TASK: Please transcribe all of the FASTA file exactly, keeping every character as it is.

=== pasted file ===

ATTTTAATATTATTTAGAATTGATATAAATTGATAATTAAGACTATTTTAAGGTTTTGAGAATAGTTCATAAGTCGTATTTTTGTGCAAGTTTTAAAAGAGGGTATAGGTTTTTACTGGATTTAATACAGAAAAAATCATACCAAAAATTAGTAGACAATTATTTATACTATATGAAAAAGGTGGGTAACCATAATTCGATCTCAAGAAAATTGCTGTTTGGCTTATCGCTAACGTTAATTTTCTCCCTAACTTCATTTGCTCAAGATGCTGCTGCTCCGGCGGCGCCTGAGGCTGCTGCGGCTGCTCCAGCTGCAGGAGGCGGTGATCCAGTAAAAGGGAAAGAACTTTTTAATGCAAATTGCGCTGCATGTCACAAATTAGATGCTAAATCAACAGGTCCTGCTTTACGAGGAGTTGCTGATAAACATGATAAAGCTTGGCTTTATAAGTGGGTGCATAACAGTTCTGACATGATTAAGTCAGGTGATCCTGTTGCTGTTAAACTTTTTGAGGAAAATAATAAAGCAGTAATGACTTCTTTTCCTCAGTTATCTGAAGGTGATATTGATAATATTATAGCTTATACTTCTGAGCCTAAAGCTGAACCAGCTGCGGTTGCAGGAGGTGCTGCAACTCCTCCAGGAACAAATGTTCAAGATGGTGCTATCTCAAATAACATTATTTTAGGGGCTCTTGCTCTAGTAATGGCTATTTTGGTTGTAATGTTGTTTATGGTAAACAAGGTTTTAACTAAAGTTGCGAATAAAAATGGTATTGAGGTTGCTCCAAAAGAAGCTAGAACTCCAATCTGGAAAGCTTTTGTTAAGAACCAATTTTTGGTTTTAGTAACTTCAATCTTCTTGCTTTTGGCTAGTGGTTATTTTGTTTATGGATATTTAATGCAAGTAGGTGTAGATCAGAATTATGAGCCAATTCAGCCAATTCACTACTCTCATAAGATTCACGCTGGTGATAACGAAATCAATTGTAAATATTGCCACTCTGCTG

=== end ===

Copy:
ATTTTAATATTATTTAGAATTGATATAAATTGATAATTAAGACTATTTTAAGGTTTTGAGAATAGTTCATAAGTCGTATTTTTGTGCAAGTTTTAAAAGAGGGTATAGGTTTTTACTGGATTTAATACAGAAAAAATCATACCAAAAATTAGTAGACAATTATTTATACTATATGAAAAAGGTGGGTAACCATAATTCGATCTCAAGAAAATTGCTGTTTGGCTTATCGCTAACGTTAATTTTCTCCCTAACTTCATTTGCTCAAGATGCTGCTGCTCCGGCGGCGCCTGAGGCTGCTGCGGCTGCTCCAGCTGCAGGAGGCGGTGATCCAGTAAAAGGGAAAGAACTTTTTAATGCAAATTGCGCTGCATGTCACAAATTAGATGCTAAATCAACAGGTCCTGCTTTACGAGGAGTTGCTGATAAACATGATAAAGCTTGGCTTTATAAGTGGGTGCATAACAGTTCTGACATGATTAAGTCAGGTGATCCTGTTGCTGTTAAACTTTTTGAGGAAAATAATAAAGCAGTAATGACTTCTTTTCCTCAGTTATCTGAAGGTGATATTGATAATATTATAGCTTATACTTCTGAGCCTAAAGCTGAACCAGCTGCGGTTGCAGGAGGTGCTGCAACTCCTCCAGGAACAAATGTTCAAGATGGTGCTATCTCAAATAACATTATTTTAGGGGCTCTTGCTCTAGTAATGGCTATTTTGGTTGTAATGTTGTTTATGGTAAACAAGGTTTTAACTAAAGTTGCGAATAAAAATGGTATTGAGGTTGCTCCAAAAGAAGCTAGAACTCCAATCTGGAAAGCTTTTGTTAAGAACCAATTTTTGGTTTTAGTAACTTCAATCTTCTTGCTTTTGGCTAGTGGTTATTTTGTTTATGGATATTTAATGCAAGTAGGTGTAGATCAGAATTATGAGCCAATTCAGCCAATTCACTACTCTCATAAGATTCACGCTGGTGATAACGAAATCAATTGTAAATATTGCCACTCTGCTG